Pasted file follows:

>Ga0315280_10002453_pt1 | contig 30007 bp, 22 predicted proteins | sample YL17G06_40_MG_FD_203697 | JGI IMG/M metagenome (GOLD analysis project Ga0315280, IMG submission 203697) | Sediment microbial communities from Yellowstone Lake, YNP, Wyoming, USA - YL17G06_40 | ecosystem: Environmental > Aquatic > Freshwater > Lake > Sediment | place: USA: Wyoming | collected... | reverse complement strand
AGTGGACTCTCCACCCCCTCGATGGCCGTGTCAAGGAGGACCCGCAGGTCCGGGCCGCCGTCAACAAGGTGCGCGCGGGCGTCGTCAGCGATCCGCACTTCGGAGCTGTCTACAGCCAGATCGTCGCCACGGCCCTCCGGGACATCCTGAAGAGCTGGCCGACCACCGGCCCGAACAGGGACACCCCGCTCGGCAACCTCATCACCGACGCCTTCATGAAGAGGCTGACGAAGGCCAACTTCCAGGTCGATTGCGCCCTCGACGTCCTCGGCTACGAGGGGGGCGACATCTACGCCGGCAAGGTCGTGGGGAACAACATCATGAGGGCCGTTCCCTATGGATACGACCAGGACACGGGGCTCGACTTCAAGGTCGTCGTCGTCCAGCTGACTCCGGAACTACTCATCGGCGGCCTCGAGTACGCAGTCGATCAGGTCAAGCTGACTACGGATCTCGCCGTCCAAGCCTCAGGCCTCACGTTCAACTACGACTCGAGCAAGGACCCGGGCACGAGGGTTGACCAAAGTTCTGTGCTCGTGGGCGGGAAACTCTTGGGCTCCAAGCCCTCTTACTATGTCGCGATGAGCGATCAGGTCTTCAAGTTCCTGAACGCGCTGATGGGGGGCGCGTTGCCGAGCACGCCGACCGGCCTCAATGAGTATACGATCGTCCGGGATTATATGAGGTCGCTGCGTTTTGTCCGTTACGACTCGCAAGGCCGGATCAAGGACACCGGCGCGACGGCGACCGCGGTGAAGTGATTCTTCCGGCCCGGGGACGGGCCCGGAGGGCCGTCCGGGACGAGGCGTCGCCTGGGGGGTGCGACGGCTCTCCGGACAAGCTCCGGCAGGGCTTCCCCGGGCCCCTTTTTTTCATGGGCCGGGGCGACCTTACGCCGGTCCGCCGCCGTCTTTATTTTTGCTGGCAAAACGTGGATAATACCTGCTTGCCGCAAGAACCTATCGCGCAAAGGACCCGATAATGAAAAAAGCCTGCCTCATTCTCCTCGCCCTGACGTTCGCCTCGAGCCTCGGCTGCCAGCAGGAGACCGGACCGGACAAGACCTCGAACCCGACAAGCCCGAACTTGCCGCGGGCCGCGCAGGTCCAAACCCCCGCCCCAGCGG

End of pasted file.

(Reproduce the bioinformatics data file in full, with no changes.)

>Ga0315280_10002453_pt1 | contig 30007 bp, 22 predicted proteins | sample YL17G06_40_MG_FD_203697 | JGI IMG/M metagenome (GOLD analysis project Ga0315280, IMG submission 203697) | Sediment microbial communities from Yellowstone Lake, YNP, Wyoming, USA - YL17G06_40 | ecosystem: Environmental > Aquatic > Freshwater > Lake > Sediment | place: USA: Wyoming | collected... | reverse complement strand
AGTGGACTCTCCACCCCCTCGATGGCCGTGTCAAGGAGGACCCGCAGGTCCGGGCCGCCGTCAACAAGGTGCGCGCGGGCGTCGTCAGCGATCCGCACTTCGGAGCTGTCTACAGCCAGATCGTCGCCACGGCCCTCCGGGACATCCTGAAGAGCTGGCCGACCACCGGCCCGAACAGGGACACCCCGCTCGGCAACCTCATCACCGACGCCTTCATGAAGAGGCTGACGAAGGCCAACTTCCAGGTCGATTGCGCCCTCGACGTCCTCGGCTACGAGGGGGGCGACATCTACGCCGGCAAGGTCGTGGGGAACAACATCATGAGGGCCGTTCCCTATGGATACGACCAGGACACGGGGCTCGACTTCAAGGTCGTCGTCGTCCAGCTGACTCCGGAACTACTCATCGGCGGCCTCGAGTACGCAGTCGATCAGGTCAAGCTGACTACGGATCTCGCCGTCCAAGCCTCAGGCCTCACGTTCAACTACGACTCGAGCAAGGACCCGGGCACGAGGGTTGACCAAAGTTCTGTGCTCGTGGGCGGGAAACTCTTGGGCTCCAAGCCCTCTTACTATGTCGCGATGAGCGATCAGGTCTTCAAGTTCCTGAACGCGCTGATGGGGGGCGCGTTGCCGAGCACGCCGACCGGCCTCAATGAGTATACGATCGTCCGGGATTATATGAGGTCGCTGCGTTTTGTCCGTTACGACTCGCAAGGCCGGATCAAGGACACCGGCGCGACGGCGACCGCGGTGAAGTGATTCTTCCGGCCCGGGGACGGGCCCGGAGGGCCGTCCGGGACGAGGCGTCGCCTGGGGGGTGCGACGGCTCTCCGGACAAGCTCCGGCAGGGCTTCCCCGGGCCCCTTTTTTTCATGGGCCGGGGCGACCTTACGCCGGTCCGCCGCCGTCTTTATTTTTGCTGGCAAAACGTGGATAATACCTGCTTGCCGCAAGAACCTATCGCGCAAAGGACCCGATAATGAAAAAAGCCTGCCTCATTCTCCTCGCCCTGACGTTCGCCTCGAGCCTCGGCTGCCAGCAGGAGACCGGACCGGACAAGACCTCGAACCCGACAAGCCCGAACTTGCCGCGGGCCGCGCAGGTCCAAACCCCCGCCCCAGCGG